THE FLAMING-RED LOGO OF BANCO SANTANDER Central Hispano and the more discreet white-on-blue stars of Banco Bilbao Vizcaya have sprouted on prominent street corners in Sao Paulo, Rio de Janeiro, Salvador and other Brazilian cities over the past 12 months. Despite their growing visibility, the Spanish banks are up against mammoth challenges in Brazil to break into the top tier of retail banking. Both banks vow to be among the five leading banking institutions, but it will bean uphill battle.
Having spent billions to acquire medium-sized banks, Santander and BBV have just about put their houses in order--cleaning up bad debt, overhauling computer systems and dealing with some unexpected skeletons in the closet. Santander turned a profit of US$31 million in 1998, slightly higher than the previous year. BBV, on the other hand, which purchased failed Excel Economico in mid-year, registered a massive loss of $883 million, compared with a loss of $40 million in 1997. In the first quarter of 1999, profits improved as both banks made a killing from foreign-exchange operations during the real devaluation. Santander reported a first-quarter profit of $16 million and BBV, $49 million.
The banks are now lathe process of luring new customers from among the estimated 6 million Brazilians that enter the banking market each year, as well as to entice clients away from other banks. However, with market shares in the neighorhood of 1%-2% in terms of deposits and assets, neither bank has a significant presence in Brazil.
Each insists it is poised for expansion. 'With our current structure, we can easily double or triple our volume of operations," says Walter Shinomata, vice president of Banco Santander Brasil. However, the jury is still out on whether either Santander or BBV can grow fast enough to challenge frontrunners Banco Bradesco, Banco Itau, Unibanco and the biggest foreign bank in Brazil, Banco Real, purchased last year by Holland's ABN Amro. "Up till now, neither Santander nor BBV has shown what they are made of," says Erivelto Rodrigues, director of Austin Asis, a bank rating firm in Sao Paulo. A recent report on the Brazilian banking sector by Moody's Investors Service arrives at the same conclusion: "The ability of the new foreign banks in Brazil to adapt and grow their franchises in order to compete with the local powerhouses still remains to be seen."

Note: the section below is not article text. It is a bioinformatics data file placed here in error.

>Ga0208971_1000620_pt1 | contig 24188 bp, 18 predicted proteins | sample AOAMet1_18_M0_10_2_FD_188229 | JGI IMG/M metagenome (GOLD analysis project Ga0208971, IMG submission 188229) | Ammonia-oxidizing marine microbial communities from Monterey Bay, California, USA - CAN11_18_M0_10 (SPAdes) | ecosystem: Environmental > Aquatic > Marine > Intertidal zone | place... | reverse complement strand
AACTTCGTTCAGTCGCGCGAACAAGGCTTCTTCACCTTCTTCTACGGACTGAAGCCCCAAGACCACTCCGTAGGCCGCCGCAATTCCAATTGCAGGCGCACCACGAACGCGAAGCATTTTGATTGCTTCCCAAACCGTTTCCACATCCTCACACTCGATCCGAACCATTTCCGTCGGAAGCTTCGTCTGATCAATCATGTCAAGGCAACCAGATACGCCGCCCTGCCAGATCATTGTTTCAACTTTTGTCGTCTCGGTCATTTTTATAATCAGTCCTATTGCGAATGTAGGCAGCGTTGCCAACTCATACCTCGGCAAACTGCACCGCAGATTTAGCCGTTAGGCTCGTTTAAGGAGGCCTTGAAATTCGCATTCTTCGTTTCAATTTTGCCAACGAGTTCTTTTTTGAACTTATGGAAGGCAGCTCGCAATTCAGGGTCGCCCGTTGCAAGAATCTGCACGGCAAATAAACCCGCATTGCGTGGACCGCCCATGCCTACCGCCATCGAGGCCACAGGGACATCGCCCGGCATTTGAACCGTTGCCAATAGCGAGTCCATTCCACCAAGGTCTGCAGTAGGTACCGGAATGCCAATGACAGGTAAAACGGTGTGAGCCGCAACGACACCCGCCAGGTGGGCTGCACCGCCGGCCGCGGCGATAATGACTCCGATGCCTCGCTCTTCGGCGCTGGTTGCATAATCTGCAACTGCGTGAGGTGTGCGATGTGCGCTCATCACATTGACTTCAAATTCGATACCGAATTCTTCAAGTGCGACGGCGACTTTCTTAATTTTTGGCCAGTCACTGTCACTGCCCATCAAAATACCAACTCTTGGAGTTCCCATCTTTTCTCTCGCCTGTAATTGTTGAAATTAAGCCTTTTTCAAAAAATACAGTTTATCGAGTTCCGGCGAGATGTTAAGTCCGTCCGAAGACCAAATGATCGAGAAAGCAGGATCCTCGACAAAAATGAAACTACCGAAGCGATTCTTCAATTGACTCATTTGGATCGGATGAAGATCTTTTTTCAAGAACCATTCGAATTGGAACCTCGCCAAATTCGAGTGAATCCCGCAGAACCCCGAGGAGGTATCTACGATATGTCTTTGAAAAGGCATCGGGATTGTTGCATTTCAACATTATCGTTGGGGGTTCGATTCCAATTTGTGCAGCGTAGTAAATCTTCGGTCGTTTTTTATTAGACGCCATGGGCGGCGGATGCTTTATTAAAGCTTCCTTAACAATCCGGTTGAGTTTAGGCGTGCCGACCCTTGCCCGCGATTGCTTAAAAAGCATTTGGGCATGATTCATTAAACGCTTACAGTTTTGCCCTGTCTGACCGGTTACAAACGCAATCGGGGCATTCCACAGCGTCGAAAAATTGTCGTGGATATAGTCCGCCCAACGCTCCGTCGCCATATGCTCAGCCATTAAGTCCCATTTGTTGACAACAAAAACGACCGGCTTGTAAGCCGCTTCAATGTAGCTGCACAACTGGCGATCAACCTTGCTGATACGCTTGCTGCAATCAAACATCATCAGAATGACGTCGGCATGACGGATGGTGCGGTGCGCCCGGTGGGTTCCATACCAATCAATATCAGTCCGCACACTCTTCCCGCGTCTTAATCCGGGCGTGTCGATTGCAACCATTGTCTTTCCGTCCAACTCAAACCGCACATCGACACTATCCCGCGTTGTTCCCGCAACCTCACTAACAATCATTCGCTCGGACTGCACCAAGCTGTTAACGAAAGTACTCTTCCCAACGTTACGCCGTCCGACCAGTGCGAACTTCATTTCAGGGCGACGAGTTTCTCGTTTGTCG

Unlike other Latin American countries, in which two or three private banks dominate, the massive Brazilian market is still largely controlled by state-owned institutions Banco do Brasil and Caixa Economica Federal, which together account for roughly 40% of total deposits and assets. By comparison, Bradesco, Latin America's largest private bank, accounts for a mere 9% of total deposits in Brazil and 7% of total assets.
Room for how many? The arrival of foreign banks in Brazil has stimulated an all-out push by the local giants to improve efficiencies. "Santander and BBV brought with them the concept of scale and low-cost operations," says Rodrigues of Austin Asis, noting that the local banks were quick to rise to the challenge. With the local banks leaner and meaner, however, analysts question whether Santander or BBV have the wherewithal to compete.
Despite some progress, the Spanish banks "haven't managed to become efficient yet," says Rodrigues. BBV has been handicapped by the purchase of troubled Excel Economico "BBV bought a bank with very low-quality assets," says Rodrigues. "Excel Economico was synonymous with failure."
Santander faced the additional task of combining two different banks (Banco Geral de Comercio and Banco Noroeste), creating compatible systems and a common culture. It cleared one major hurdle in March of this year when the computer systems at the two banks were finally merged. Yet to be completed, however, is the legal merger of Santander's three operations in Brazil--Banco Santander Noroeste (formerly Banco Noroeste), Banco Santander Brasil (formerly Banco Geral de Comercio) and Banco Santander de Negocios, which represents the parent company's operations. Shinomata says that task will be accomplished by the end of the year, allowing Santander to finally consolidate its three separate balance sheets.
While Santander and BBV struggle to reduce costs and increase efficiencies, Bradesco and Itau continue to gobble up smaller banks. Bradesco bought BCN, the country's seventh-largest bank in 1997, and in late June purchased Baneb, the Bahia state bank, while Itau bought Banco Frances e Brasileiro (formerly Credit Lyonnais), as well as Banerj and Bemge, the state banks of Rio and Minas Gerais.